• Photograph Tango Like Antonio Banderas Can Dance It

    Photograph Tango Like Antonio Banderas Can Dance It

    Foto Ruta is now offering tango tours and shoots. In light of our new tour we wanted to share our best tips to photograph tango. 

    If you’re visiting Buenos Aires at any time of the year, chances are you’ll be exposed to the Tango. Yes, the Tango. The traditional pride of all porteños, the most sophisticated way to seduce the object of your affection, and one of the most difficult subjects to photograph ever…apart from taking stills during the Tour de France. Also difficult.

    So how do we photograph tango free of blur, grain, or so much frustration we’d rather just do the dance? Here’s how:

    1. Shoot on the highest ISO possible to avoid grain. 

    Most newer cameras can handle ISO 1000 hand held before we start to get grain or “noise” on the image. Test the threshold of your ISO and shoot as high as possible without compromising the image. It will allow you to make the most of what available light there is. If you’re not sure what ISO, check out our quick guide to ISO to learn the basics.

    Photo courtesy of National Geographic Traveler Online

    2. Use SPOT metering to get the right exposure.

    The majority of the time we want to meter for the entire frame. But if light is scarce and your priority is the dancers, then you’ll want to switch to spot metering so you know you’re getting the best exposure on the tango itself.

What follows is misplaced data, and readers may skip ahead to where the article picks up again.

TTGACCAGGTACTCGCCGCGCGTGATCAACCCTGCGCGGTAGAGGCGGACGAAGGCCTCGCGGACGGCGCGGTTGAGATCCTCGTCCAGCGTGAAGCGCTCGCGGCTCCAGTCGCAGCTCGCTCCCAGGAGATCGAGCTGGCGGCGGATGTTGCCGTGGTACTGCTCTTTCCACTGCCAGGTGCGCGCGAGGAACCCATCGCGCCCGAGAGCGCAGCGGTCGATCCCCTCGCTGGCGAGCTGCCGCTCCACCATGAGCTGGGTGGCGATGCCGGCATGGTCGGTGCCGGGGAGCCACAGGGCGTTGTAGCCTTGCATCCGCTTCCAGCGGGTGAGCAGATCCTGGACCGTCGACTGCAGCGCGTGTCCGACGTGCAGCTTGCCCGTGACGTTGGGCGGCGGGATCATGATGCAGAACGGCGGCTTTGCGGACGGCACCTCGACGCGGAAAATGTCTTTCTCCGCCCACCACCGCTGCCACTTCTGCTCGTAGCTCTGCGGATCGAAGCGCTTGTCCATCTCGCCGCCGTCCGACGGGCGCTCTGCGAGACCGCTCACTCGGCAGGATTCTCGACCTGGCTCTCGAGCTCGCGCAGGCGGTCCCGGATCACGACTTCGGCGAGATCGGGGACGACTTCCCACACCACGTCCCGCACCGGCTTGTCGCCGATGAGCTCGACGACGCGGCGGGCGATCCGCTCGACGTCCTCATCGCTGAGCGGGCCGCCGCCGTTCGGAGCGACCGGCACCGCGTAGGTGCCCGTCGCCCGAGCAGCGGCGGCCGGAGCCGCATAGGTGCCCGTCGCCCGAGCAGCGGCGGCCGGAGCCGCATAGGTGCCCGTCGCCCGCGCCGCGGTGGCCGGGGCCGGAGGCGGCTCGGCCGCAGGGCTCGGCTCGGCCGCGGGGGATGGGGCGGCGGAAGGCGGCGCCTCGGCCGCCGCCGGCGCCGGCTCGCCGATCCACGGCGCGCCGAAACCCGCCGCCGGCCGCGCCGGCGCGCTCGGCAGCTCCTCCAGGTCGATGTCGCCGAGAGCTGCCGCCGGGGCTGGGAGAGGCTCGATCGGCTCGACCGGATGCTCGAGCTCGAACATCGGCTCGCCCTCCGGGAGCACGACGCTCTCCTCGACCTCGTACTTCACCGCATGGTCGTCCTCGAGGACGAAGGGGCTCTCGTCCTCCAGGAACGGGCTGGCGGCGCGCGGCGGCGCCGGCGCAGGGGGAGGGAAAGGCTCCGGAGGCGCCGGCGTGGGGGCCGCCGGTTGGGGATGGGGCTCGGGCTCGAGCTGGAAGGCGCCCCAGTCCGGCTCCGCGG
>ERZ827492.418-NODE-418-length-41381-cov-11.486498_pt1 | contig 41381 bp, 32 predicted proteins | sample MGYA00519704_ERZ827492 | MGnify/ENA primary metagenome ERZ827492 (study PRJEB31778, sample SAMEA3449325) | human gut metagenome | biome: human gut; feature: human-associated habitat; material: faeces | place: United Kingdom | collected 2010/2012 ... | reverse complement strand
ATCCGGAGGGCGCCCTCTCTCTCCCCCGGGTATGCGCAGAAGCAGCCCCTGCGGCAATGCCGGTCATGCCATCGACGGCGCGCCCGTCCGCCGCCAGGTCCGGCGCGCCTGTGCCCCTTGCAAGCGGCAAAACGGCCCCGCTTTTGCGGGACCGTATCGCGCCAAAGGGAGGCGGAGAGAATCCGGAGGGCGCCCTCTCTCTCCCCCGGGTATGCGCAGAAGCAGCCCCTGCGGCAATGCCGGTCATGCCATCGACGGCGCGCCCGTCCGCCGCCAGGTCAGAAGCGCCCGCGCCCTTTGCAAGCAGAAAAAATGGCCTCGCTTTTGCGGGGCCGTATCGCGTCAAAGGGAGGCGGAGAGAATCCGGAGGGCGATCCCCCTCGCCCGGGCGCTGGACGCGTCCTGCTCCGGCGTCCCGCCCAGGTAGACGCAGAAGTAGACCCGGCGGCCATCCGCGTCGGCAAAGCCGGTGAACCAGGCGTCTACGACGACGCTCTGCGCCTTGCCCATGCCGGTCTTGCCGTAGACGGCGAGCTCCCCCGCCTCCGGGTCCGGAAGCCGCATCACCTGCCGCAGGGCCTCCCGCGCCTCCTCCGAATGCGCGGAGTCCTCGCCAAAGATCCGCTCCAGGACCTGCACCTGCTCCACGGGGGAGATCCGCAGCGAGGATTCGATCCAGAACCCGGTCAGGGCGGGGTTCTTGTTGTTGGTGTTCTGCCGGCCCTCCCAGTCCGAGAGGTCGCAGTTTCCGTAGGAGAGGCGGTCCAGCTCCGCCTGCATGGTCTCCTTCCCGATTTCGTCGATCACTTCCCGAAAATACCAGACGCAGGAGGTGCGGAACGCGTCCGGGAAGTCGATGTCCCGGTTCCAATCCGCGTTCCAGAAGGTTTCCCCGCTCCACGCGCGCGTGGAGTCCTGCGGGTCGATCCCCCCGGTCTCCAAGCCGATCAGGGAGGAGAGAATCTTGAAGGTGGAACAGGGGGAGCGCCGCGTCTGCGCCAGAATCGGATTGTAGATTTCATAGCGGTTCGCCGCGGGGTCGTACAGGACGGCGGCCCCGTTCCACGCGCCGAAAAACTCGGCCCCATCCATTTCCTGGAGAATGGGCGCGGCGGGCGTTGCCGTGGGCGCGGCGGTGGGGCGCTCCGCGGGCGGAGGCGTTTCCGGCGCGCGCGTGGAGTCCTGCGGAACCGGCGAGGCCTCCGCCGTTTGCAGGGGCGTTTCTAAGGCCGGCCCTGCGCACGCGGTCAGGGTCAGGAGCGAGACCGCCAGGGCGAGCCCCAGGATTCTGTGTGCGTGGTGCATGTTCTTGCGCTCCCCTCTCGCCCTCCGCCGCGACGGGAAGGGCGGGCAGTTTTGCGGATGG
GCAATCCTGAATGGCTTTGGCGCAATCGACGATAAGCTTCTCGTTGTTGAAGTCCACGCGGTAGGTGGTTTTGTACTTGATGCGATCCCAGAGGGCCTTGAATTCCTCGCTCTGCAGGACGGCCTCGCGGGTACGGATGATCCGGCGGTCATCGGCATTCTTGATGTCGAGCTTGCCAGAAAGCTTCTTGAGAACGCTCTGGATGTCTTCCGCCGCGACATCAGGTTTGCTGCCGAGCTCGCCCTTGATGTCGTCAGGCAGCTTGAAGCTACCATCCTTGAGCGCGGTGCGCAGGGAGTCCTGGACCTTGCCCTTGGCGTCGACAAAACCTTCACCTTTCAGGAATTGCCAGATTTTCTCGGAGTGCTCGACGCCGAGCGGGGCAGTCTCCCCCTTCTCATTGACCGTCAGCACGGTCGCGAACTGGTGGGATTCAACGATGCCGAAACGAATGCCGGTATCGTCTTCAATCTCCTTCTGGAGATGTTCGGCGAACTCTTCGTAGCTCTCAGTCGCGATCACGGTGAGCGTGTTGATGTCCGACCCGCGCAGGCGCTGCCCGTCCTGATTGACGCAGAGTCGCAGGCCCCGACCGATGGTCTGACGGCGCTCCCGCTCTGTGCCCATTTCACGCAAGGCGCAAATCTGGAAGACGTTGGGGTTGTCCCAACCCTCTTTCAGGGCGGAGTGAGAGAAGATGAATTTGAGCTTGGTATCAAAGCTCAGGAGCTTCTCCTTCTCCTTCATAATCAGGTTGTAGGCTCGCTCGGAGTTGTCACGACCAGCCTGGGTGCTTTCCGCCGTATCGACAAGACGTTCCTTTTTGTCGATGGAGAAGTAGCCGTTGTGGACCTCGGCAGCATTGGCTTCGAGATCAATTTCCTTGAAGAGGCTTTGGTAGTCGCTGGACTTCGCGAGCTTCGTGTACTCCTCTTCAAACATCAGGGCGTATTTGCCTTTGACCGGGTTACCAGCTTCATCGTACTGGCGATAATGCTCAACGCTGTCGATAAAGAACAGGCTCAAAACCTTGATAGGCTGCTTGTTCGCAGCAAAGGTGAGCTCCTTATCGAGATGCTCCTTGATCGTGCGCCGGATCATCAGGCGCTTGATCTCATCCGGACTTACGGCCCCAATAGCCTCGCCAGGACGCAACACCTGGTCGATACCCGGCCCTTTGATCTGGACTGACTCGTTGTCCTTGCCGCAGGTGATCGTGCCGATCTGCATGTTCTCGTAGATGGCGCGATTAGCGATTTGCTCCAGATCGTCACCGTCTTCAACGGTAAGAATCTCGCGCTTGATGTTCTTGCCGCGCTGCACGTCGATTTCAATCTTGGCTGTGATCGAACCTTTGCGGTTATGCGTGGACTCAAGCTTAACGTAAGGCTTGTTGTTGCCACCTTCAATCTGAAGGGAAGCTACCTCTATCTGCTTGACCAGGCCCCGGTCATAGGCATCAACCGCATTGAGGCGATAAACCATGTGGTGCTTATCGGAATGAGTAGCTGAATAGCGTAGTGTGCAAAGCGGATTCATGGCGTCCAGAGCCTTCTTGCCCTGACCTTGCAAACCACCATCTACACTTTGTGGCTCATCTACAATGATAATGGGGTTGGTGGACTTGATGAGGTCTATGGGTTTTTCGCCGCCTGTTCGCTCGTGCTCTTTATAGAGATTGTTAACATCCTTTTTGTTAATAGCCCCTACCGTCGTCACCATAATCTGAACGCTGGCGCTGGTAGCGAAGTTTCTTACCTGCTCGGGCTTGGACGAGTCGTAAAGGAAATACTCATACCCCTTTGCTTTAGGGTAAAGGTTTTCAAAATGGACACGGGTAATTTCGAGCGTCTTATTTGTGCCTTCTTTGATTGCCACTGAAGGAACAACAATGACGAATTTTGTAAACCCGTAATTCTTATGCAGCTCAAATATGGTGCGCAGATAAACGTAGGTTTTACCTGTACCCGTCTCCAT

Photo courtesy of National Geographic Traveler Online

    3. Focus on just one detail

    The tango is intimate, it’s passionate, and the images should reflect that. Sometimes a detailed shot of just two hands clasped together, red lips slightly parted, legs intertwined, a partially shadowed face, or even the tip of a high heel shoe can capture what the tango is really all about. Seduction.

    Photo courtesy of National Geographic Traveler Online

    4. Go backstage

    If there is anywhere in the world where you might do well getting in behind closed doors, it’s Buenos Aires. No doesn’t really mean no, people. It means ask again and offer 100 pesos. Some of the best shots we see of dancers, at weddings, at a sporting competition, or of models happen out of the limelight. See if you can capture a bit of this by taking a different point of view (POV) or exploring your options.

    Photo courtesy of Natacha Pisarenko

    5. Movement can be your friend, not just your enemy

    The tango is a dance afterall and that dance involves movement. We hate blurry images when we want them to be static, but there is nothing wrong with a little blur on a tango image if it looks as if it’s purposeful. Slow your shutter speed to less than 1/80 or pan your camera in the direction the dancers are moving. Experiment, its digital. you’re not paying per picture. give it a try. For more on shutter speed and how it captures movement, check out our quick guide 

    Photo courtesy of National Geographic Traveler Online

    Tango tours from Foto Ruta visit a selection of the city’s tango inspired locations. This includes tango inspired street art, a milonga and ends with a chance to shoot a professional tango couple in a unique location. For more information, send us an email at hola@foto-ruta.com 

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